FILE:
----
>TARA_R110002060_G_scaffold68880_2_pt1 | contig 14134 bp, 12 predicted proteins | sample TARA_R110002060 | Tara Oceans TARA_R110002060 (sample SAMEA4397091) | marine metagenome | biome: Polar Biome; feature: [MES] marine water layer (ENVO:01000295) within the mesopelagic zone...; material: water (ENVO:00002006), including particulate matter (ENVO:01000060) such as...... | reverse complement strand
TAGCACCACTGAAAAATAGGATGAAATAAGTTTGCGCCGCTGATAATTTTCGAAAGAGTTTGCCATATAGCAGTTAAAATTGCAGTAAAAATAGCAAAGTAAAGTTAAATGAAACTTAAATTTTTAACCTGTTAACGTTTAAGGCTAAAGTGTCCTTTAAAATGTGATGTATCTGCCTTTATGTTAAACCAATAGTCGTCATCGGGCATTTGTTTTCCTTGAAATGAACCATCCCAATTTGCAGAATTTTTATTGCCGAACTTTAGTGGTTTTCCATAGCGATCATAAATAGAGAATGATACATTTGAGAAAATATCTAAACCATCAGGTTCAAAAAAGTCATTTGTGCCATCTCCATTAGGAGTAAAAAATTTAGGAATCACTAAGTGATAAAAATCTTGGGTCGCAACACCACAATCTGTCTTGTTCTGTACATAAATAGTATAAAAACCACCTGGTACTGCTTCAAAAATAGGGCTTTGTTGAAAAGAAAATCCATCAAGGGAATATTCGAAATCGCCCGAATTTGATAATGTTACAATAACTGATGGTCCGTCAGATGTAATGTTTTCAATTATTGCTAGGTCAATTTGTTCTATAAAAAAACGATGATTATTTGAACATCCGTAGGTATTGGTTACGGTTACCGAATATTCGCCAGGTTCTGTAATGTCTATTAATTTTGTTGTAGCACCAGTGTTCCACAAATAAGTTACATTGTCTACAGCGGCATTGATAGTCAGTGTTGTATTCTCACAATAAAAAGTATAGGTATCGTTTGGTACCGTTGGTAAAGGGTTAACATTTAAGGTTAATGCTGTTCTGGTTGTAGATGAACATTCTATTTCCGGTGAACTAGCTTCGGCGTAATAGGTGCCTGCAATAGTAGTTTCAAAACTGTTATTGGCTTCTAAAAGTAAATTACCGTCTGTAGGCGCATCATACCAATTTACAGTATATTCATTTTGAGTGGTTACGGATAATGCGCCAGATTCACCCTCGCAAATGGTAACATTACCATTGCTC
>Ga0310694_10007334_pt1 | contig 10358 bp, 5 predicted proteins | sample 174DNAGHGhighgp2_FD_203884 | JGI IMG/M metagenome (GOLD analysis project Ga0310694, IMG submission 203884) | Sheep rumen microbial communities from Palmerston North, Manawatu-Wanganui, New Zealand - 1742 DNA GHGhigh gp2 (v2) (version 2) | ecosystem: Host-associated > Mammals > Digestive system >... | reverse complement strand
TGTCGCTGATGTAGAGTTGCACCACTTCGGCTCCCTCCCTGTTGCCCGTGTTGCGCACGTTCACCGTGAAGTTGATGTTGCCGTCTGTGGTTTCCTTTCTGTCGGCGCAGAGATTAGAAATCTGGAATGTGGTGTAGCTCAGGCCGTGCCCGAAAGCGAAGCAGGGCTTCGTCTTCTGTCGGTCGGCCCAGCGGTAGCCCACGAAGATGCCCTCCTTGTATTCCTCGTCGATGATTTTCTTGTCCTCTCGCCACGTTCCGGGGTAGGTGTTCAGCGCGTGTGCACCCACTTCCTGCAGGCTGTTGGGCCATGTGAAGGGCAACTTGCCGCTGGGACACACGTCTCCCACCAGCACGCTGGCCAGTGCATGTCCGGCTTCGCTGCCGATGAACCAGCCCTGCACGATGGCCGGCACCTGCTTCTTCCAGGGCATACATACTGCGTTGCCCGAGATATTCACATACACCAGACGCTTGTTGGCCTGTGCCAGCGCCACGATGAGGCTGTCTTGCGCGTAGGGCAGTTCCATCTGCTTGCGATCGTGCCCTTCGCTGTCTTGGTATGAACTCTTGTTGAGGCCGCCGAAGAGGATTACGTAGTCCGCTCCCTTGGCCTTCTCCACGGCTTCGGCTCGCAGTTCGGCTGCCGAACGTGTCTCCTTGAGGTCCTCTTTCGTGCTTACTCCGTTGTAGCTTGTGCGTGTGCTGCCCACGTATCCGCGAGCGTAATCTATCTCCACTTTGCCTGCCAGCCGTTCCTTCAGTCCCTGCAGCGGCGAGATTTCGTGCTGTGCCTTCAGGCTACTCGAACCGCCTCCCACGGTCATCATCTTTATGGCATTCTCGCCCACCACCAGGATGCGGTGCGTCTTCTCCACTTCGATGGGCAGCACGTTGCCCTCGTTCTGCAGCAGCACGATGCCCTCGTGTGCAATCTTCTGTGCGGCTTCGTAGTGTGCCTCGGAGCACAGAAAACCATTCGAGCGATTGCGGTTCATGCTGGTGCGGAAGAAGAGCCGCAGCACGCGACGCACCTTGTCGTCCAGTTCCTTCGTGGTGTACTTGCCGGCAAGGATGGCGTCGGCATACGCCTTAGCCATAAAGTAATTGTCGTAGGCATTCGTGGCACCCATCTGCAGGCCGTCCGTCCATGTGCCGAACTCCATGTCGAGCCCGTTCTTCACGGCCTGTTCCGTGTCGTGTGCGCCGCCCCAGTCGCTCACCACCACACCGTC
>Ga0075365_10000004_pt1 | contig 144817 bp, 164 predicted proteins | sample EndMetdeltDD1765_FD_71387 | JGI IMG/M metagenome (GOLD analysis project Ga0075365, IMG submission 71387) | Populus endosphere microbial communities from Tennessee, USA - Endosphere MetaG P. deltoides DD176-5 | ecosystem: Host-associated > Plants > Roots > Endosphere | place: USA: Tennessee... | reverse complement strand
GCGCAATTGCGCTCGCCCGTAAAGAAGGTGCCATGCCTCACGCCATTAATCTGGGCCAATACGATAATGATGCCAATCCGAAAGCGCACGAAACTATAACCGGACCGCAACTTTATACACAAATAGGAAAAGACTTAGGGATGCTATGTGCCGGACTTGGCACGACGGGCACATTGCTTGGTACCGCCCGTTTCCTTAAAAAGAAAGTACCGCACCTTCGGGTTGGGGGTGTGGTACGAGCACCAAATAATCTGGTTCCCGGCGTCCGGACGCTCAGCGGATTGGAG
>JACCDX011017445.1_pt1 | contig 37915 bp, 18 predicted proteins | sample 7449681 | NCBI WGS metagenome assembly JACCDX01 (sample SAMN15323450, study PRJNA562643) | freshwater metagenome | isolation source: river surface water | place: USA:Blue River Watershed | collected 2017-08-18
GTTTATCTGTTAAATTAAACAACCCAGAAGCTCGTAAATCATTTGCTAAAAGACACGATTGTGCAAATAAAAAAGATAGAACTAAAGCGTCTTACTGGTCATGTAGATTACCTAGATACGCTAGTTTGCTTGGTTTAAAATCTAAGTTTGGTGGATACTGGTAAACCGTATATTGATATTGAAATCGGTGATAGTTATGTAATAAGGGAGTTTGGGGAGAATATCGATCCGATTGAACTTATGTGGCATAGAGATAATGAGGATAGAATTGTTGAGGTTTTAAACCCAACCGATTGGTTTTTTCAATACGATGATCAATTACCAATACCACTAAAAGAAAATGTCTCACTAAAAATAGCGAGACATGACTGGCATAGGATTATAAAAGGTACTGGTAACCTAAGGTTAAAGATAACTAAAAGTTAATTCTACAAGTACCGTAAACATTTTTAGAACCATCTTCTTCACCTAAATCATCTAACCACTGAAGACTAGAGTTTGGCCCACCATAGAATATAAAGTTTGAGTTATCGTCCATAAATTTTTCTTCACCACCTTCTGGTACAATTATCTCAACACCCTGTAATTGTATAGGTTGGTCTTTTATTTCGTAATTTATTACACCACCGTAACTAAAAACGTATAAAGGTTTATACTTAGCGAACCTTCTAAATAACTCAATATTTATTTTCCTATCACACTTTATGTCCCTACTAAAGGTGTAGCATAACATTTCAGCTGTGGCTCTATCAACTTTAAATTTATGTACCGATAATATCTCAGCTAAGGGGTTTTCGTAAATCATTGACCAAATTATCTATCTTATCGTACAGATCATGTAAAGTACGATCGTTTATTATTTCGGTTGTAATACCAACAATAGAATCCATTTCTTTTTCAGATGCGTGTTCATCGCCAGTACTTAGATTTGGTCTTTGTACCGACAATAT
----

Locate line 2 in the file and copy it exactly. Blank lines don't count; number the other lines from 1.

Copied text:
TAGCACCACTGAAAAATAGGATGAAATAAGTTTGCGCCGCTGATAATTTTCGAAAGAGTTTGCCATATAGCAGTTAAAATTGCAGTAAAAATAGCAAAGTAAAGTTAAATGAAACTTAAATTTTTAACCTGTTAACGTTTAAGGCTAAAGTGTCCTTTAAAATGTGATGTATCTGCCTTTATGTTAAACCAATAGTCGTCATCGGGCATTTGTTTTCCTTGAAATGAACCATCCCAATTTGCAGAATTTTTATTGCCGAACTTTAGTGGTTTTCCATAGCGATCATAAATAGAGAATGATACATTTGAGAAAATATCTAAACCATCAGGTTCAAAAAAGTCATTTGTGCCATCTCCATTAGGAGTAAAAAATTTAGGAATCACTAAGTGATAAAAATCTTGGGTCGCAACACCACAATCTGTCTTGTTCTGTACATAAATAGTATAAAAACCACCTGGTACTGCTTCAAAAATAGGGCTTTGTTGAAAAGAAAATCCATCAAGGGAATATTCGAAATCGCCCGAATTTGATAATGTTACAATAACTGATGGTCCGTCAGATGTAATGTTTTCAATTATTGCTAGGTCAATTTGTTCTATAAAAAAACGATGATTATTTGAACATCCGTAGGTATTGGTTACGGTTACCGAATATTCGCCAGGTTCTGTAATGTCTATTAATTTTGTTGTAGCACCAGTGTTCCACAAATAAGTTACATTGTCTACAGCGGCATTGATAGTCAGTGTTGTATTCTCACAATAAAAAGTATAGGTATCGTTTGGTACCGTTGGTAAAGGGTTAACATTTAAGGTTAATGCTGTTCTGGTTGTAGATGAACATTCTATTTCCGGTGAACTAGCTTCGGCGTAATAGGTGCCTGCAATAGTAGTTTCAAAACTGTTATTGGCTTCTAAAAGTAAATTACCGTCTGTAGGCGCATCATACCAATTTACAGTATATTCATTTTGAGTGGTTACGGATAATGCGCCAGATTCACCCTCGCAAATGGTAACATTACCATTGCTC